• SEO – Another critical stage in designing is incorporating keywords and phrases similar to those entered in the prospect’s search bars. Analyse what the prospects are searching for and integrate the business content, including blog posts, page content, guides, videos, and others.
  • Positioning – This aspect answers the question: “What do customers gain by working with you?”. It ensures the business’s strengths are aligned with the prospect users’ needs by simply communicating what value the brand can bring to them.
  • Wish list – This list will outline all the things the team would like to add to or modify. In this part, actions will have to be prioritised based on their impact on the site’s performance.
STAGE 2: Launchpad

With everything provided from the initial phase, this stage immediately develops a functional and more improved website that delivers the most critical value to the prospects–but take note that this is not the final output. This second stage helps validate assumptions faster than a traditional web design. With immediate results, it allows the business to get value from it. Several methods can be employed in this stage, such as Refresh, Kick-start, and Launchpad and Expand.

  • Refresh – For relatively new websites, it is important to look critically at the existing site to determine if it truly aligns with the new strategy. Instead of doing a complete change, the team can start by realigning the Website’s significant items.
  • Kickstart – Outdated and misaligned messaging leads to creating an entirely new site. This method provides an ultra-fast approach to redesigning by using templates and pre-built assets. It may save time and money, but it will be limited to what the templates offer.
  • Launch and Expand – This method is applicable for companies with large websites–by constructing sections according to priority. Through compartmentalisation, the process makes each task separated from the other to concentrate on the task at hand.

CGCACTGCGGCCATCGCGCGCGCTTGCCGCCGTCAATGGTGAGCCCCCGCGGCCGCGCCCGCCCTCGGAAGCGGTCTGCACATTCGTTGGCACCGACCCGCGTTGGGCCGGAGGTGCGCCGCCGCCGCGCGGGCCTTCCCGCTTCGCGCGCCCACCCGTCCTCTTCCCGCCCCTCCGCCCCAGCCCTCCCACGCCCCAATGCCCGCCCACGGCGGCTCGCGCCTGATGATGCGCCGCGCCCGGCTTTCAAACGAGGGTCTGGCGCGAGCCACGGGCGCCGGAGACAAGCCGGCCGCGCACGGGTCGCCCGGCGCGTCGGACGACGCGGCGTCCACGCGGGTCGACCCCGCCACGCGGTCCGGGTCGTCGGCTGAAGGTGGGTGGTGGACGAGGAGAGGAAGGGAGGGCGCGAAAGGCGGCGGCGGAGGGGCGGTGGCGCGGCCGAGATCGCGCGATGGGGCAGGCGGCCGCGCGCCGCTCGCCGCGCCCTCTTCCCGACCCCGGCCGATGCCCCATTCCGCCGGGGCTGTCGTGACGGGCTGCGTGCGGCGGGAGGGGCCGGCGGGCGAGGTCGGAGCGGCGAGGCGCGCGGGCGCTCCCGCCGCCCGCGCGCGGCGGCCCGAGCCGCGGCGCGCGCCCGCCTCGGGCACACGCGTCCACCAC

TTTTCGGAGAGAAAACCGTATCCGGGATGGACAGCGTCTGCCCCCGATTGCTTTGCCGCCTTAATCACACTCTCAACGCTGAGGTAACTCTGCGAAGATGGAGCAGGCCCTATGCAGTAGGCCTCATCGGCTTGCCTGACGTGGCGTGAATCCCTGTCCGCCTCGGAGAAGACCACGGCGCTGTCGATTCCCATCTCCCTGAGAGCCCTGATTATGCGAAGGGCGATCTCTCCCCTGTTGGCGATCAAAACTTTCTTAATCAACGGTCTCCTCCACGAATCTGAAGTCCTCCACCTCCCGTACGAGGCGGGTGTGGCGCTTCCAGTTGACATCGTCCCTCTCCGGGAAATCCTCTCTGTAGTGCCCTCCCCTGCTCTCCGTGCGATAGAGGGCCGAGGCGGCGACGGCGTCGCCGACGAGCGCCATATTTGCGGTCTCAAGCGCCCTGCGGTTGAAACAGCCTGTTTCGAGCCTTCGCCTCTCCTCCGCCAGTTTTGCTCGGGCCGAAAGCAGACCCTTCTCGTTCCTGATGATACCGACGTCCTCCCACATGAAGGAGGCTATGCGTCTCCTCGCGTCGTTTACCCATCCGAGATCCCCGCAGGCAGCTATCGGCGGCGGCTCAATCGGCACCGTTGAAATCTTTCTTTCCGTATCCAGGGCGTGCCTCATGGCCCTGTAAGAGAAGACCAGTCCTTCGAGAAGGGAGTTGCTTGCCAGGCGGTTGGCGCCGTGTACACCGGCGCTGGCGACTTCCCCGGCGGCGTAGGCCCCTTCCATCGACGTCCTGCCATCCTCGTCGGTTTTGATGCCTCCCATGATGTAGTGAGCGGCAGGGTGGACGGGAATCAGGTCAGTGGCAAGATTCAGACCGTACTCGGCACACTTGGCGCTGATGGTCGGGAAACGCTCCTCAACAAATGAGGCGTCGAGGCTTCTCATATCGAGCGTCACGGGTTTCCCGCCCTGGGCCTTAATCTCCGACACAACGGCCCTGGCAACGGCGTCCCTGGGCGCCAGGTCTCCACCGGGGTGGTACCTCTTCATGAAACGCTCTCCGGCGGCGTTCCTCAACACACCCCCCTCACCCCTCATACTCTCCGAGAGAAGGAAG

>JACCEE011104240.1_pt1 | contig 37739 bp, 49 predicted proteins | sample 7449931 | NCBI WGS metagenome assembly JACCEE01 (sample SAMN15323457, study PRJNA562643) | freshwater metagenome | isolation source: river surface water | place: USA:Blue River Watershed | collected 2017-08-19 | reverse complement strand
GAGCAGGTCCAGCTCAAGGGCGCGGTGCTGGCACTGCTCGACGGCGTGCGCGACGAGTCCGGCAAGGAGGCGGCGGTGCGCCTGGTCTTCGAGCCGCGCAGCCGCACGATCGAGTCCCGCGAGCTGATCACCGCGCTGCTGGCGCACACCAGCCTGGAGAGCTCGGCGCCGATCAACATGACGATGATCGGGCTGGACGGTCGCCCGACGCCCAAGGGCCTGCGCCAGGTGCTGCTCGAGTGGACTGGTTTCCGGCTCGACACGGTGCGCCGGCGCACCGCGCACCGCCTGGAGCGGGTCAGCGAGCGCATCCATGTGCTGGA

STAGE 3: Continuous Improvement

Once up and running, the team collects actual user data and distinguishes the high-impact operations necessary for the business to thrive. This stage’s main concepts are lean thinking and the agile process–which are also essential in the whole GDD methodology. Digital22 defined these two central concepts clearly; Lean Thinking aims to maximise efficiency and value to customers by reducing risks and eliminating waste. The Agile Process is a collaborative means to deconstruct complex projects into small portions. This stage aims to go through a cycle, re-evaluate the process, and then adjust accordingly.

The Cycle Process

  • STEP 1: Plan – Evaluate the current performance to be apprised in any significant opportunities; review site analytics and form insights that will make the best decisions about the changes to be made. In this step, the team is encouraged to continually brainstorm for its wishlist items, thus arranging it according to priority for further implementation.
  • STEP 2: Build – Implementing the changes identified during the planning stage and prioritising them based on their potential impact. In this step, the team will have to start completing each item selected in the planning phase and closely monitor its impact on the Website’s performance.
  • STEP 3: Learn & Transfer – Review site performance against the goals; the information may be used to update the existing wishlist. This stage centres on conveying any impactful information that the team learned during the cycle towards other parts of the business.

And so, let the cycle repeat itself. Moreover, Growth-Driven Design ensures that businesses create more innovative content for their users continually. With an efficient and practical design, you gain a deeper understanding of your customers, having the opportunity to continuously improve what your business offers to your leads, users, and returning visitors.